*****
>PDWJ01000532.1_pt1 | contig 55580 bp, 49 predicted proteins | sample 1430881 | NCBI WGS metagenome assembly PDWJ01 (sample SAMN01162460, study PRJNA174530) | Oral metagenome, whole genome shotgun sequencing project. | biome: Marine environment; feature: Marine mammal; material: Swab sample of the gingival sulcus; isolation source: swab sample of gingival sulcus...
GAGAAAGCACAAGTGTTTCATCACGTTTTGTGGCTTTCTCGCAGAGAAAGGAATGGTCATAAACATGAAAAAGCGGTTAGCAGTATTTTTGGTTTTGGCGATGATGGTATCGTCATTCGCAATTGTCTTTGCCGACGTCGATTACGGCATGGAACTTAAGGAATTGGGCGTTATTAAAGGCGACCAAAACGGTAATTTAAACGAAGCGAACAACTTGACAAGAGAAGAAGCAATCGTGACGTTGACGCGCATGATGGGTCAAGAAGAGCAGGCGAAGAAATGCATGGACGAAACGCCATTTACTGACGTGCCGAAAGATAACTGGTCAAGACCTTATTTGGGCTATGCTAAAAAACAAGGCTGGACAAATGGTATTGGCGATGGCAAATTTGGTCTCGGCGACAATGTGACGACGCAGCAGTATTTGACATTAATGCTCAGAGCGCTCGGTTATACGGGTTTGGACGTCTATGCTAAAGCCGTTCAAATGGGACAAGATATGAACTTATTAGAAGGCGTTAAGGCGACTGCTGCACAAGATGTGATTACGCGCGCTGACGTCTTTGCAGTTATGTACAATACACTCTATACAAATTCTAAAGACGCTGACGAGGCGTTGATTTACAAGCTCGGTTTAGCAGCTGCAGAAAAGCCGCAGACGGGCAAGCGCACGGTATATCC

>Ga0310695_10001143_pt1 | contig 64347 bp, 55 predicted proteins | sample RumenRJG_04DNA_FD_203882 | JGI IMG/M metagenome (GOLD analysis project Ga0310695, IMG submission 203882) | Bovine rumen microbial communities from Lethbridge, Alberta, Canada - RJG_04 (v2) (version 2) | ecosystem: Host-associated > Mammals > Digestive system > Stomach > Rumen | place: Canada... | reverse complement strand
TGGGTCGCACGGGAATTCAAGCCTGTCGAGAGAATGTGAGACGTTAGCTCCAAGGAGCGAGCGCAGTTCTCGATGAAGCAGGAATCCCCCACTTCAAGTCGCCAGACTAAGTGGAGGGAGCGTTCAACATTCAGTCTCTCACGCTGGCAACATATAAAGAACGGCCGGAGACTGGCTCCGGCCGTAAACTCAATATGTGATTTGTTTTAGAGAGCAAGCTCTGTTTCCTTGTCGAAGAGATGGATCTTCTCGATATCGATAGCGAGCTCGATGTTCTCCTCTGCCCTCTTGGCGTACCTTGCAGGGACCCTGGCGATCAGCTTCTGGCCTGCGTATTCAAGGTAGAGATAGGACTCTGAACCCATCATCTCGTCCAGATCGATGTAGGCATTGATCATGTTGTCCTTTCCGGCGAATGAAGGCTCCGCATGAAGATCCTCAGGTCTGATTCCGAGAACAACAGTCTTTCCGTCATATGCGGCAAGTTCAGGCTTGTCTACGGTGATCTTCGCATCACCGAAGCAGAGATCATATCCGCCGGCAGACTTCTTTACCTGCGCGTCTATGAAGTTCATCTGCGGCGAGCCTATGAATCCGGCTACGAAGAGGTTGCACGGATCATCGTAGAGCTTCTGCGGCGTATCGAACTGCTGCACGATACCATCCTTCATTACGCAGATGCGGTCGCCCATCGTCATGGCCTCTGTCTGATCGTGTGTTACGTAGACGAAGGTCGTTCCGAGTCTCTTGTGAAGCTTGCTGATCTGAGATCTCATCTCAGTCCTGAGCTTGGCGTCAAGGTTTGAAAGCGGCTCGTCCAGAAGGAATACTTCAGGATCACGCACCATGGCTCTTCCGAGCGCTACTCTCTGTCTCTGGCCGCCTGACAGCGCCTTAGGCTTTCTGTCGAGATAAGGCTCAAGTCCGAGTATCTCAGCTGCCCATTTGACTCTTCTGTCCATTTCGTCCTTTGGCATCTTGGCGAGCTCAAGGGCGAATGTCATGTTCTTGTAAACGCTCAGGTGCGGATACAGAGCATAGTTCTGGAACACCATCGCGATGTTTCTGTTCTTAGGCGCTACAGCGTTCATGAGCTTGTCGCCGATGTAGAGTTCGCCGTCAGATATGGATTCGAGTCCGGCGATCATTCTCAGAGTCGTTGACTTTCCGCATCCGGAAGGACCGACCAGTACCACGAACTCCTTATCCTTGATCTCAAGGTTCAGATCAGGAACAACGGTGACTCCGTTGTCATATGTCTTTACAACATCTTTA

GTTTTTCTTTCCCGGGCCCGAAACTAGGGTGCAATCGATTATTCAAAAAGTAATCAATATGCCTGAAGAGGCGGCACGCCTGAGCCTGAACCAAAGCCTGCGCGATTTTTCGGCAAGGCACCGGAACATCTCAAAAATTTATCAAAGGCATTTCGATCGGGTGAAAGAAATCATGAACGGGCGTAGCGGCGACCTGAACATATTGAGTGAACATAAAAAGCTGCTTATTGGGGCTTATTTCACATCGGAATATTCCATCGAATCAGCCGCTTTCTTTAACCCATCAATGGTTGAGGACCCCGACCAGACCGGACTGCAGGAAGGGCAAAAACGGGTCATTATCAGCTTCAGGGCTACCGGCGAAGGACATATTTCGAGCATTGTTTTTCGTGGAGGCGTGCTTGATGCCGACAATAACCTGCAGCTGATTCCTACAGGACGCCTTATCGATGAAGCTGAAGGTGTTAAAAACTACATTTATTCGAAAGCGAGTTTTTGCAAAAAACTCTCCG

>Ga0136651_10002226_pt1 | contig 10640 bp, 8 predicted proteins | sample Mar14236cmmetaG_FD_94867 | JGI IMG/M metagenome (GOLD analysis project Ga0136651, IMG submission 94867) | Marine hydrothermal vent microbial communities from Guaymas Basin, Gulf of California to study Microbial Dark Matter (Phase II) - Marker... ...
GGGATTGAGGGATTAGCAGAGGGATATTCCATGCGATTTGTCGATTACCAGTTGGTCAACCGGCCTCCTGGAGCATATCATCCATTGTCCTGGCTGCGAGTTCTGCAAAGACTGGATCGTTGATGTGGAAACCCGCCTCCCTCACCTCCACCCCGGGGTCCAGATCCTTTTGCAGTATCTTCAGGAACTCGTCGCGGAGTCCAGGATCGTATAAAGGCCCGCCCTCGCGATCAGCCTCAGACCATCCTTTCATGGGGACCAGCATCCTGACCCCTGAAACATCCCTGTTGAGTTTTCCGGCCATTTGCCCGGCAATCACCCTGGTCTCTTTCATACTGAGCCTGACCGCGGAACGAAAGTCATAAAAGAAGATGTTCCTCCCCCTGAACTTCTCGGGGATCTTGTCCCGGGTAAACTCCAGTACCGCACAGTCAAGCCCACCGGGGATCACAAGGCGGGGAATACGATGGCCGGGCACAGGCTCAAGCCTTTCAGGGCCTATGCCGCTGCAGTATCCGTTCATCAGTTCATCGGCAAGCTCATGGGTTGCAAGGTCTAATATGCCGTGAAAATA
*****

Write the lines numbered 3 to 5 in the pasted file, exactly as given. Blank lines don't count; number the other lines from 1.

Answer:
>Ga0310695_10001143_pt1 | contig 64347 bp, 55 predicted proteins | sample RumenRJG_04DNA_FD_203882 | JGI IMG/M metagenome (GOLD analysis project Ga0310695, IMG submission 203882) | Bovine rumen microbial communities from Lethbridge, Alberta, Canada - RJG_04 (v2) (version 2) | ecosystem: Host-associated > Mammals > Digestive system > Stomach > Rumen | place: Canada... | reverse complement strand
TGGGTCGCACGGGAATTCAAGCCTGTCGAGAGAATGTGAGACGTTAGCTCCAAGGAGCGAGCGCAGTTCTCGATGAAGCAGGAATCCCCCACTTCAAGTCGCCAGACTAAGTGGAGGGAGCGTTCAACATTCAGTCTCTCACGCTGGCAACATATAAAGAACGGCCGGAGACTGGCTCCGGCCGTAAACTCAATATGTGATTTGTTTTAGAGAGCAAGCTCTGTTTCCTTGTCGAAGAGATGGATCTTCTCGATATCGATAGCGAGCTCGATGTTCTCCTCTGCCCTCTTGGCGTACCTTGCAGGGACCCTGGCGATCAGCTTCTGGCCTGCGTATTCAAGGTAGAGATAGGACTCTGAACCCATCATCTCGTCCAGATCGATGTAGGCATTGATCATGTTGTCCTTTCCGGCGAATGAAGGCTCCGCATGAAGATCCTCAGGTCTGATTCCGAGAACAACAGTCTTTCCGTCATATGCGGCAAGTTCAGGCTTGTCTACGGTGATCTTCGCATCACCGAAGCAGAGATCATATCCGCCGGCAGACTTCTTTACCTGCGCGTCTATGAAGTTCATCTGCGGCGAGCCTATGAATCCGGCTACGAAGAGGTTGCACGGATCATCGTAGAGCTTCTGCGGCGTATCGAACTGCTGCACGATACCATCCTTCATTACGCAGATGCGGTCGCCCATCGTCATGGCCTCTGTCTGATCGTGTGTTACGTAGACGAAGGTCGTTCCGAGTCTCTTGTGAAGCTTGCTGATCTGAGATCTCATCTCAGTCCTGAGCTTGGCGTCAAGGTTTGAAAGCGGCTCGTCCAGAAGGAATACTTCAGGATCACGCACCATGGCTCTTCCGAGCGCTACTCTCTGTCTCTGGCCGCCTGACAGCGCCTTAGGCTTTCTGTCGAGATAAGGCTCAAGTCCGAGTATCTCAGCTGCCCATTTGACTCTTCTGTCCATTTCGTCCTTTGGCATCTTGGCGAGCTCAAGGGCGAATGTCATGTTCTTGTAAACGCTCAGGTGCGGATACAGAGCATAGTTCTGGAACACCATCGCGATGTTTCTGTTCTTAGGCGCTACAGCGTTCATGAGCTTGTCGCCGATGTAGAGTTCGCCGTCAGATATGGATTCGAGTCCGGCGATCATTCTCAGAGTCGTTGACTTTCCGCATCCGGAAGGACCGACCAGTACCACGAACTCCTTATCCTTGATCTCAAGGTTCAGATCAGGAACAACGGTGACTCCGTTGTCATATGTCTTTACAACATCTTTA

GTTTTTCTTTCCCGGGCCCGAAACTAGGGTGCAATCGATTATTCAAAAAGTAATCAATATGCCTGAAGAGGCGGCACGCCTGAGCCTGAACCAAAGCCTGCGCGATTTTTCGGCAAGGCACCGGAACATCTCAAAAATTTATCAAAGGCATTTCGATCGGGTGAAAGAAATCATGAACGGGCGTAGCGGCGACCTGAACATATTGAGTGAACATAAAAAGCTGCTTATTGGGGCTTATTTCACATCGGAATATTCCATCGAATCAGCCGCTTTCTTTAACCCATCAATGGTTGAGGACCCCGACCAGACCGGACTGCAGGAAGGGCAAAAACGGGTCATTATCAGCTTCAGGGCTACCGGCGAAGGACATATTTCGAGCATTGTTTTTCGTGGAGGCGTGCTTGATGCCGACAATAACCTGCAGCTGATTCCTACAGGACGCCTTATCGATGAAGCTGAAGGTGTTAAAAACTACATTTATTCGAAAGCGAGTTTTTGCAAAAAACTCTCCG